A decade after the fall of communism, Hungary’s Jews are well-educated, well-off and well-integrated into the social mainstream.
But they are ambivalent about their Jewish identity and highly detached from Jewish communal life.
Memory of the Holocaust and anti-Semitic persecution is the most important factor in their sense of Jewish belonging, although young Jews seek some reconnection with Jewish traditions.
This is the profile that emerges from a preliminary analysis of an in-depth survey of Central Europe’s largest Jewish community. Full results are expected to be presented later this year.
“Our data show that for Hungarian Jews, belonging to Jewishness is a subjective feeling,” Budapest sociologist Andras Kovacs, who coordinated the survey, told JTA during a visit to Washington.
“Objective things, like being active in the Jewish community, are at the other end of the scale.”
Carried out last year, the survey was the first of its kind in a post-Communist state, and one of the few carried out in any country.
Aimed in part at providing a basis for strategic policy planning and outreach by Jewish organizations, it was funded by the American Jewish Joint Distribution Committee, the Ronald S. Lauder Foundation, the Claims Conference, the American Jewish Committee and the Alliance of Hungarian Jewish Communities.
With about 100,000 Jews, Hungary’s community is the third largest in Europe outside the former Soviet Union. As in other post-Communist countries, there has been a revival of Jewish communal activities since the fall of communism, but only a minority of the entire community participates in these activities.
The survey was based on interviews with 2,015 people selected to approximate a representative random sample, including the highly assimilated as well as active participants.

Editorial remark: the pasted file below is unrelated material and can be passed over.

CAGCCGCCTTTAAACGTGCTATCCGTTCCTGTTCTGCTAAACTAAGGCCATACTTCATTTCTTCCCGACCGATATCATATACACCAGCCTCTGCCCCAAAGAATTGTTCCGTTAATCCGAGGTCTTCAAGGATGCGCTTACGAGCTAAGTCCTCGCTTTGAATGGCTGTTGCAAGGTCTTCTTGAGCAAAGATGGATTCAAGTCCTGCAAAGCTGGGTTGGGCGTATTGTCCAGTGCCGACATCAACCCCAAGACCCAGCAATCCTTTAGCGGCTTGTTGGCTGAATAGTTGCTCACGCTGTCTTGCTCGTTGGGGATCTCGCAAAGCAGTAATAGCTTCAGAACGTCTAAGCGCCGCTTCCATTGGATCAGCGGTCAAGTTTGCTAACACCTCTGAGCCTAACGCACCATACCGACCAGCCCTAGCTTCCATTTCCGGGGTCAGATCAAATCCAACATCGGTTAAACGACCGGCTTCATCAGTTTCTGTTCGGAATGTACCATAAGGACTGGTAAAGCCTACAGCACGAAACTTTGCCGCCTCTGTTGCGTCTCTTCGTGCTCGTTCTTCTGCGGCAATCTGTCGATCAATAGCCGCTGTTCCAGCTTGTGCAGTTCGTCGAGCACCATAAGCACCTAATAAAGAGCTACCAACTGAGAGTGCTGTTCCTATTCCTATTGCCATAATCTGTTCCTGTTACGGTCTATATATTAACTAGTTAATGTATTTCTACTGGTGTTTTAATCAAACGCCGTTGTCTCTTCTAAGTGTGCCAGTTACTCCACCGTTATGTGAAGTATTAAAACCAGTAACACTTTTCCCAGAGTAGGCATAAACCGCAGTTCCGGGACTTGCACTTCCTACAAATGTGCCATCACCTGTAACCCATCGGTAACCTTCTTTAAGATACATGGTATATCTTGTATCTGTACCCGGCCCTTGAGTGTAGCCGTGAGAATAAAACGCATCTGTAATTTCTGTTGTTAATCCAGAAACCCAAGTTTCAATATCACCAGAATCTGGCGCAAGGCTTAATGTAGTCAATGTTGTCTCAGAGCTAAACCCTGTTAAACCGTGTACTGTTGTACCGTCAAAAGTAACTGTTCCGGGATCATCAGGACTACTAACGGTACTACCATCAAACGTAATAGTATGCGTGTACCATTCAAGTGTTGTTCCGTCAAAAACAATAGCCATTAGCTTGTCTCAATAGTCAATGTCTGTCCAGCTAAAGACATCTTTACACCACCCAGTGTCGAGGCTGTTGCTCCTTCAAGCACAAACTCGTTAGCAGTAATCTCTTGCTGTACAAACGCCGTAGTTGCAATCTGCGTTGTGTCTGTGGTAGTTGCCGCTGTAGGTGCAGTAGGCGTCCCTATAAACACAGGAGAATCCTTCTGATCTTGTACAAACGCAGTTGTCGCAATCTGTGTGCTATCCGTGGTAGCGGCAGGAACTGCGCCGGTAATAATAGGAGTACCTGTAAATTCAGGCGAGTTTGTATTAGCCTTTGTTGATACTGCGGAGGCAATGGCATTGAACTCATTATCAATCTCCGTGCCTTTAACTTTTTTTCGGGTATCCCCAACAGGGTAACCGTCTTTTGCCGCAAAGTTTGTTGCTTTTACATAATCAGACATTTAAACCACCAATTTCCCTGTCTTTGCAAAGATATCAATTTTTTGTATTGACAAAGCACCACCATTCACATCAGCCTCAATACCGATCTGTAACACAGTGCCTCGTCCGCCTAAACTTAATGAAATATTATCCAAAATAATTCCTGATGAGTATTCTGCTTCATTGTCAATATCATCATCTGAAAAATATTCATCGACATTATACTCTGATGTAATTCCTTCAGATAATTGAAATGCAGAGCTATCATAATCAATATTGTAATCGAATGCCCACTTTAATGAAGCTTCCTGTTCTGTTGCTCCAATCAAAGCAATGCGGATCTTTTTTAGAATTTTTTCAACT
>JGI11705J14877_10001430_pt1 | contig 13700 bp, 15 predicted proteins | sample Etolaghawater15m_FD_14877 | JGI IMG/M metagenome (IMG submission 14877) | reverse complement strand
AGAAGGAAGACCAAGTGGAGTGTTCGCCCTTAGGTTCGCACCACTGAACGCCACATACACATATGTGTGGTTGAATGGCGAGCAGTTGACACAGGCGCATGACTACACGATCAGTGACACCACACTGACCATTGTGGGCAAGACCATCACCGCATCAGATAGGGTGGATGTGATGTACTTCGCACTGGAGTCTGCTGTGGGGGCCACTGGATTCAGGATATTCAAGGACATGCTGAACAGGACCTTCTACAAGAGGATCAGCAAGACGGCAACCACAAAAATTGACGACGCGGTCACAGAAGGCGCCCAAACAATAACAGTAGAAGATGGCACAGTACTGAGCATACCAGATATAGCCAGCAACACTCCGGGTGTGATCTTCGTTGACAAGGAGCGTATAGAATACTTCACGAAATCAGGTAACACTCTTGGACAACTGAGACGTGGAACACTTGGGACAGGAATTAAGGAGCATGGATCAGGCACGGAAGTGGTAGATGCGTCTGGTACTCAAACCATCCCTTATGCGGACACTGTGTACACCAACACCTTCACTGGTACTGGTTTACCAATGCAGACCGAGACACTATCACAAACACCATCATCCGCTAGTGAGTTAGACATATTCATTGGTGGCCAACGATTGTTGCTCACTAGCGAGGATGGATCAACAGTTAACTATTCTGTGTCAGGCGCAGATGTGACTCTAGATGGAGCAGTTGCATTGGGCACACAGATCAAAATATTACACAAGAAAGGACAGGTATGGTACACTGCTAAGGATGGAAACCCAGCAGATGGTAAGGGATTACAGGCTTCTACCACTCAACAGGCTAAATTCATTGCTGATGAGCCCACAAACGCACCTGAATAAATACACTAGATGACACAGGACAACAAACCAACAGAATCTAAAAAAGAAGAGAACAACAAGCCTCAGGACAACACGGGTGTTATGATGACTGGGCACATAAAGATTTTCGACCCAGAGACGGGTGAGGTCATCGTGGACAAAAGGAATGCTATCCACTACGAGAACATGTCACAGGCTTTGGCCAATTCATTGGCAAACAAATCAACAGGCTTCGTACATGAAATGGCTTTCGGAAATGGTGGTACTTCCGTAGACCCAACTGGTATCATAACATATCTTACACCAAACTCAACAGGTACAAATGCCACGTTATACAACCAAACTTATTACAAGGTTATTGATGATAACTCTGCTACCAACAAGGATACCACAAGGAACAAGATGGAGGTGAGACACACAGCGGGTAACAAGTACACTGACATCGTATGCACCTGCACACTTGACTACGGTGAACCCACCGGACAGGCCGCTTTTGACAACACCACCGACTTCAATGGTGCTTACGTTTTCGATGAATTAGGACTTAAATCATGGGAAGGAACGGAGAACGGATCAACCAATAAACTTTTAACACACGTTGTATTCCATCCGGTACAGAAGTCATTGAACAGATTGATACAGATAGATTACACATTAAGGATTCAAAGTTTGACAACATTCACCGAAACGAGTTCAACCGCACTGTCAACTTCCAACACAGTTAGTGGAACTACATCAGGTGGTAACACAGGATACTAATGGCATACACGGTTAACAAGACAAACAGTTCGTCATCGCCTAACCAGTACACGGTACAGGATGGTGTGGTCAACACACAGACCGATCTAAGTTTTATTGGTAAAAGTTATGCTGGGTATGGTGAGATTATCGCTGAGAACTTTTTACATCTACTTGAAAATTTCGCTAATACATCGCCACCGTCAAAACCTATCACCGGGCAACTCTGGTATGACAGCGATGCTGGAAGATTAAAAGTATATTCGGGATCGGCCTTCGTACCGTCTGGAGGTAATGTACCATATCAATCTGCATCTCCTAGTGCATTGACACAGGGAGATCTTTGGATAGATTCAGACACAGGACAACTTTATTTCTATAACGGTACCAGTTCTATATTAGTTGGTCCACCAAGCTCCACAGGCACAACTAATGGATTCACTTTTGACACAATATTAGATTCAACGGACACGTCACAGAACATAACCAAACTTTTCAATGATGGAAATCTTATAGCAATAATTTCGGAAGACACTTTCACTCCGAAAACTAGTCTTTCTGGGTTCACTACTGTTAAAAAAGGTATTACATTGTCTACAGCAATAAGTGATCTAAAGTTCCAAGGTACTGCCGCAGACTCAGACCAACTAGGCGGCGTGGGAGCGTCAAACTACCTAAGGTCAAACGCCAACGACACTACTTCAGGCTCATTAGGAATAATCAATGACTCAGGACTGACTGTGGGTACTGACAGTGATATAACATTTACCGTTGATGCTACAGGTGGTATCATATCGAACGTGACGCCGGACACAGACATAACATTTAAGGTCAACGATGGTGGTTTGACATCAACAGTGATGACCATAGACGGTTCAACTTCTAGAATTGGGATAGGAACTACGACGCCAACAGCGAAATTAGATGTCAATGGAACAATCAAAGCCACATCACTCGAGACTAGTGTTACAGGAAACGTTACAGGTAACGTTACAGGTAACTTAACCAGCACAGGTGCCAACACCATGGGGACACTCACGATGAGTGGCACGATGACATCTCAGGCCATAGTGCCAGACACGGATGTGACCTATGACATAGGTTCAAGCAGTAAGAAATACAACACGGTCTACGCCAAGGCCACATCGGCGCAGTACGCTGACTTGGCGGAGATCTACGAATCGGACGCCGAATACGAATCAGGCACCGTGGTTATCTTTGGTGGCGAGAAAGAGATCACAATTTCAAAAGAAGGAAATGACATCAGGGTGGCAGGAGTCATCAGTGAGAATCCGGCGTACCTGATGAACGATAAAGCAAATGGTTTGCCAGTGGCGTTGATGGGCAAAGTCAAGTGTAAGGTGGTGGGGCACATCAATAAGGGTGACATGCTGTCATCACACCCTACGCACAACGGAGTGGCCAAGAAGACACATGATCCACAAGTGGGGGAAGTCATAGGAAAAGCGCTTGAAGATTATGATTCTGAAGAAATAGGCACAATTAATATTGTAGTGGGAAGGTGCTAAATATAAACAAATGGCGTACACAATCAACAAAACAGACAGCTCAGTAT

Kovacs said that all age groups and other groups in the sample rated the Holocaust and anti-Semitic persecution as important factors in their Jewish identity. Participation in Jewish communal activities ranked at the bottom.
The majority of the sample said they felt at least some attachment to Israel, with 27 percent feeling a strong attachment.
“Attachment to Jewish traditions was highest in the oldest groups surveyed and lowest in the middle generation — aged 35-55,” Kovacs said. “It begins to increase with the younger generation.”
The survey showed that the mixed marriages are increasing, with the rate among the postwar generation at about 50 percent. Among people older than 75,90 percent have two Jewish parents; in the 36-45 age group, more than 50 percent and among those 18-25, only 40 percent.
Survey results showed that more than half of Hungary’s Jews have a university degree, well over the national average.
In addition, Jews are generally well-off economically and possess a full range of modern home appliances — some 47 percent of all Jews sampled own computers, nearly 40 percent have cellular phones and nearly one-quarter have Internet access. Almost 90 percent have washing machines.
The Archive of the Jewish Telegraphic Agency includes articles published from 1923 to 2008. Archive stories reflect the journalistic standards and practices of the time they were published.